Market Extra: The Dow just tumbled into a bear market — here’s how long those downturns last on average

It’s the end of a bullish era for the stock market and the beginning of a new phase of bearishness, after a sharp plunge for risk assets on Wednesday pushed the Dow Jones Industrial Average into bear-market territory for the first time in more than a decade.

U.S. equity indexes on Wednesday mostly resumed a downtrend that saw all three major U.S. equity gauges touch bear-market territory, commonly defined as a decline of at least 20% from a recent peak. The declines deepened after the World Health Organization declared COVID-19, the infectious disease that was first identified in Wuhan, China, in December, a pandemic.

See: Goldman says coronavirus will end bull market for stocks, see S&P 500 falling another 15%

Read: Dow, S&P 500 would enter bear market with a close below these levels

The illness has infected more than 124,000 people and claimed nearly 4,600 lives worldwide, with market experts fearing that pandemic could disrupt global supply chains and drive the global economy into recession.

The Dow

DJIA, -5.86%

, composed of 30 blue-chip companies was pulled lower by a powerful decline of 18% in shares of component Boeing Co.

BA, -18.15%,

which helped drive the price-weighted index into a bear market. The S&P 500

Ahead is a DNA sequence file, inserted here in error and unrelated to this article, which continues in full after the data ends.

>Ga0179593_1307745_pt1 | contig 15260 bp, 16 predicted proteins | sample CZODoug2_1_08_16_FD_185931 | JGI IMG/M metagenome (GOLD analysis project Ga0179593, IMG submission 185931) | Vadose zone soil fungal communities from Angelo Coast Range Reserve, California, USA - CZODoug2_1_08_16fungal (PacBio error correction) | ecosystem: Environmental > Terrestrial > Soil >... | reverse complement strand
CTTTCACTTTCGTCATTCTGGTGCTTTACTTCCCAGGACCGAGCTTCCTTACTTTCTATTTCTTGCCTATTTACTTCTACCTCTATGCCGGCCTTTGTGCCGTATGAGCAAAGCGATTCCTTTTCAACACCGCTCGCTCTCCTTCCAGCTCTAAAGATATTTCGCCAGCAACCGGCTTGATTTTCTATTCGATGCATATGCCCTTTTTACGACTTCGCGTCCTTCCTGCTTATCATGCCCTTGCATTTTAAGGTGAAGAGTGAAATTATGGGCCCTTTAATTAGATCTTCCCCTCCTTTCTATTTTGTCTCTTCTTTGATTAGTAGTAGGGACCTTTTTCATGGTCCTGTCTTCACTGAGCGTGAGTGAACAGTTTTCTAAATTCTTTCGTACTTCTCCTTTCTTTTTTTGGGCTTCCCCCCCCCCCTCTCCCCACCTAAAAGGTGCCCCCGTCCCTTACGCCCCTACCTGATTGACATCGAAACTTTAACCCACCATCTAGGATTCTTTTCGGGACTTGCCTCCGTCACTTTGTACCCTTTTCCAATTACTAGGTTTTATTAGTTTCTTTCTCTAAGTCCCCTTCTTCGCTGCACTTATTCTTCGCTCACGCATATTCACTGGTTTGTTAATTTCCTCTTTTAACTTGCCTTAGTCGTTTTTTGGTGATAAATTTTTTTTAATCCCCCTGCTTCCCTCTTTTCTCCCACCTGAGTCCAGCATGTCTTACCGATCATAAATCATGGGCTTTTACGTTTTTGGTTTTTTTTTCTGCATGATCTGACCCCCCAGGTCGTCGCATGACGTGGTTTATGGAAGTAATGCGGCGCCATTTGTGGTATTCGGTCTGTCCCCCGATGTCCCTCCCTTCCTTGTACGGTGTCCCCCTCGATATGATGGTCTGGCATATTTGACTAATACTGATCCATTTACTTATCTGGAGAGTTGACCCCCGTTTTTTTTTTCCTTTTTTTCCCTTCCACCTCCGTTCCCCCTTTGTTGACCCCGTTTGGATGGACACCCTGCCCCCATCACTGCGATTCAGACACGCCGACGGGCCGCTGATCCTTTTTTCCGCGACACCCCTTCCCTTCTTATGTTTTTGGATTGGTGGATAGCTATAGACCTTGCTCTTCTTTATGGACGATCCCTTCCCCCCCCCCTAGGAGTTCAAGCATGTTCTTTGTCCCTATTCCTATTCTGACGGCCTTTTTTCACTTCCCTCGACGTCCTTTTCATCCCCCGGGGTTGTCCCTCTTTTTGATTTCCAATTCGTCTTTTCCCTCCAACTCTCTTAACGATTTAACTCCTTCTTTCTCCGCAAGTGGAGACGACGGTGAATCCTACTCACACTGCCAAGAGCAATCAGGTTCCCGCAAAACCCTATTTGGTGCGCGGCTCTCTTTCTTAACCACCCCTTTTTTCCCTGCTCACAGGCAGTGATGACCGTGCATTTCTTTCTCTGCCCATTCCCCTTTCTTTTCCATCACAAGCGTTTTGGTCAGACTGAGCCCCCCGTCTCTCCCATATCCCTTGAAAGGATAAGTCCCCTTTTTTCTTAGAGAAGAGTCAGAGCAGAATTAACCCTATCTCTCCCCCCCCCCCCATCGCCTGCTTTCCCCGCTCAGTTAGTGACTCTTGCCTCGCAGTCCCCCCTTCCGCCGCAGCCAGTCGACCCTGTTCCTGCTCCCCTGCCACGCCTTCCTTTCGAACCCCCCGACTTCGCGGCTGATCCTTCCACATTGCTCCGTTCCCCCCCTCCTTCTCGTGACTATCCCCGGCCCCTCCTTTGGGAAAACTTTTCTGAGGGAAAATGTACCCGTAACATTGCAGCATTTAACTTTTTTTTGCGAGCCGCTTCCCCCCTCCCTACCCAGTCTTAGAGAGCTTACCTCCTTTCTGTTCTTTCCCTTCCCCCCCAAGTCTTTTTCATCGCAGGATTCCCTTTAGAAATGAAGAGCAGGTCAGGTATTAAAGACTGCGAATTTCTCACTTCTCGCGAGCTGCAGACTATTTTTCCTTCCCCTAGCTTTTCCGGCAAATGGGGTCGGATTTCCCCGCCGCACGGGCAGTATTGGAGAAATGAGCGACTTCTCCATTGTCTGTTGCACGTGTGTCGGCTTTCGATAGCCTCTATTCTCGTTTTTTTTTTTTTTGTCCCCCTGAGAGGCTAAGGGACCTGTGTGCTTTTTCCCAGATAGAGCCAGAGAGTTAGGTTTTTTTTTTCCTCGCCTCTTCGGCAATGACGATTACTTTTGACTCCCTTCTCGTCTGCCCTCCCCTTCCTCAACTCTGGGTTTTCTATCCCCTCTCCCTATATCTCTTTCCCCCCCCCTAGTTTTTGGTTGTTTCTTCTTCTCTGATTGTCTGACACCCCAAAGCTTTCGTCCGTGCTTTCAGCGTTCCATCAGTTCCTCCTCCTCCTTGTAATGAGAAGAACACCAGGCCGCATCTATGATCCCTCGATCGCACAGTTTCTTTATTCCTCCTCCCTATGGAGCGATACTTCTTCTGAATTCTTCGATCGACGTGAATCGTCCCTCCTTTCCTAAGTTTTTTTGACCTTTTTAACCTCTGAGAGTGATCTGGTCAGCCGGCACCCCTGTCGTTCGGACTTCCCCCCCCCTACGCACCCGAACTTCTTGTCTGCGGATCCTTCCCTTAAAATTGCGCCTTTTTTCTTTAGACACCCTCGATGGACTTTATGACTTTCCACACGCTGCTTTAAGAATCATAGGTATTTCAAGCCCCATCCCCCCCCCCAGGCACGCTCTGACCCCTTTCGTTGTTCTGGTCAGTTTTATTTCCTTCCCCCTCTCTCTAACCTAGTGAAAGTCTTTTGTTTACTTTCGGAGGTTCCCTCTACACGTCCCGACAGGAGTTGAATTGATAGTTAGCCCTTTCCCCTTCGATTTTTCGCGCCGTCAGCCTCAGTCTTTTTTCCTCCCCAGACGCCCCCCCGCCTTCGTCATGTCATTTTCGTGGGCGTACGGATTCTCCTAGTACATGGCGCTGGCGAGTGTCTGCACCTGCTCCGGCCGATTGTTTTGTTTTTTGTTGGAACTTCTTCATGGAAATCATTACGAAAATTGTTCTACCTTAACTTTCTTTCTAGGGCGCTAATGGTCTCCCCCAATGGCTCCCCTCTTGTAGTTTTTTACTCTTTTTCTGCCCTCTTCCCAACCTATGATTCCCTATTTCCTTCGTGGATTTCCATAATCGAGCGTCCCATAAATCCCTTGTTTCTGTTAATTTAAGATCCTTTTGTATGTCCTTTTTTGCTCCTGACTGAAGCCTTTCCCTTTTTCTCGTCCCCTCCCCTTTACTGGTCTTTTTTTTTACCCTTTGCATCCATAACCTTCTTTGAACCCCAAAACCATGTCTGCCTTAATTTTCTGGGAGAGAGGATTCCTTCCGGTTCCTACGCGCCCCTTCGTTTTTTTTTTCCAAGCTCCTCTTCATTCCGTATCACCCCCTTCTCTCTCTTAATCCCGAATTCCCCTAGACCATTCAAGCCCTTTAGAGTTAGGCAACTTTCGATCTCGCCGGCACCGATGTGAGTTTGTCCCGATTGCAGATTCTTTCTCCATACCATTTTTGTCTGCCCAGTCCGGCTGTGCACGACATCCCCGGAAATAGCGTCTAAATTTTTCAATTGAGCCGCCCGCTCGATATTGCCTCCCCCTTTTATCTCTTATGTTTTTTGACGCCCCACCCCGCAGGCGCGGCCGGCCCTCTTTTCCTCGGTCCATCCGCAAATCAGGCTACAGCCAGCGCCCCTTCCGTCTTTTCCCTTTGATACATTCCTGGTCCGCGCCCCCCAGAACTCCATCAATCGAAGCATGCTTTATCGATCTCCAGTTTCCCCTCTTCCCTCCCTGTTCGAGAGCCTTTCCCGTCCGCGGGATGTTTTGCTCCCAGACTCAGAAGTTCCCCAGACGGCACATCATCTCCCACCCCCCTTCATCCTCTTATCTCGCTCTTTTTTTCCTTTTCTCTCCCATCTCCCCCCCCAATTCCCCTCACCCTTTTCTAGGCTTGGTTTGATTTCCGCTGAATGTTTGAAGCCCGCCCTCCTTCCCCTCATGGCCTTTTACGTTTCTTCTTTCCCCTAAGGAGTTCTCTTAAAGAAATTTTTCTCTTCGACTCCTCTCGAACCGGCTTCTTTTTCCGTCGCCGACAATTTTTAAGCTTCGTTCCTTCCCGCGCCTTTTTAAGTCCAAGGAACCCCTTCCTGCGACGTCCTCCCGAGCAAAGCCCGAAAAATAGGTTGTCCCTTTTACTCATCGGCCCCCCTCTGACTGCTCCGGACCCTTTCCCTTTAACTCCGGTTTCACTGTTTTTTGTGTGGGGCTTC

SPX, -4.89%

and the Nasdaq Composite Index

COMP, -4.70%

narrowly missed ending at those levels.

Check out: Are stocks headed for a bear market? Here’s how far they would have to fall as coronavirus-fueled selloff continues

On Wednesday, the Dow plunged 1,464.94 points, or 5.9%, to settle at 23,553.22, while the S&P 500 fell 4.9%, to 2,741.38, missing a bear-market at or below 2,708.92, while the Nasdaq tumbled 4.7%, to end at 7,952.05, avoiding its bear level at 7,853.74.

A bear market is widely defined as a drop of 20% from a recent peak. Stocks dropped into correction mode — defined as a pullback of 10% — late last month as fears over the economic impact of the coronavirus outbreak began to rise.

There is some hope, however, that a stint in bear-market territory will be short-lived if the viral outbreak is effectively mitigated by governments and central banks across the globe. Historically, the period in the jaws of a bear can be lengthy.

On average, a bear market for the Dow lasts 206 trading days, while the average bear period for the S&P 500 is about 146 days, according to data from Dow Jones Market Data. The Dow is currently off 20.3% from its Feb. 12 record, while the S&P 500 and Nasdaq are 19% from their Feb. 19 peaks.

Here’s how the rest of that data looks like, according to Dow Jones (see attached table):

The move for the Dow also represents the blue-chip index’s fastest move from a record high to a bear market since 1931 — 19 days. In November 1931, as the Great Depression was enveloping the U.S., the Dow took a brisk 15 days from a record to a drop of at least 20%.

Perhaps fittingly, the end of bull-market run for the Dow comes only two days from its 11-year anniversary on Monday, as worries about the economic impact of the spread of COVID-19 have been accelerating by the day.

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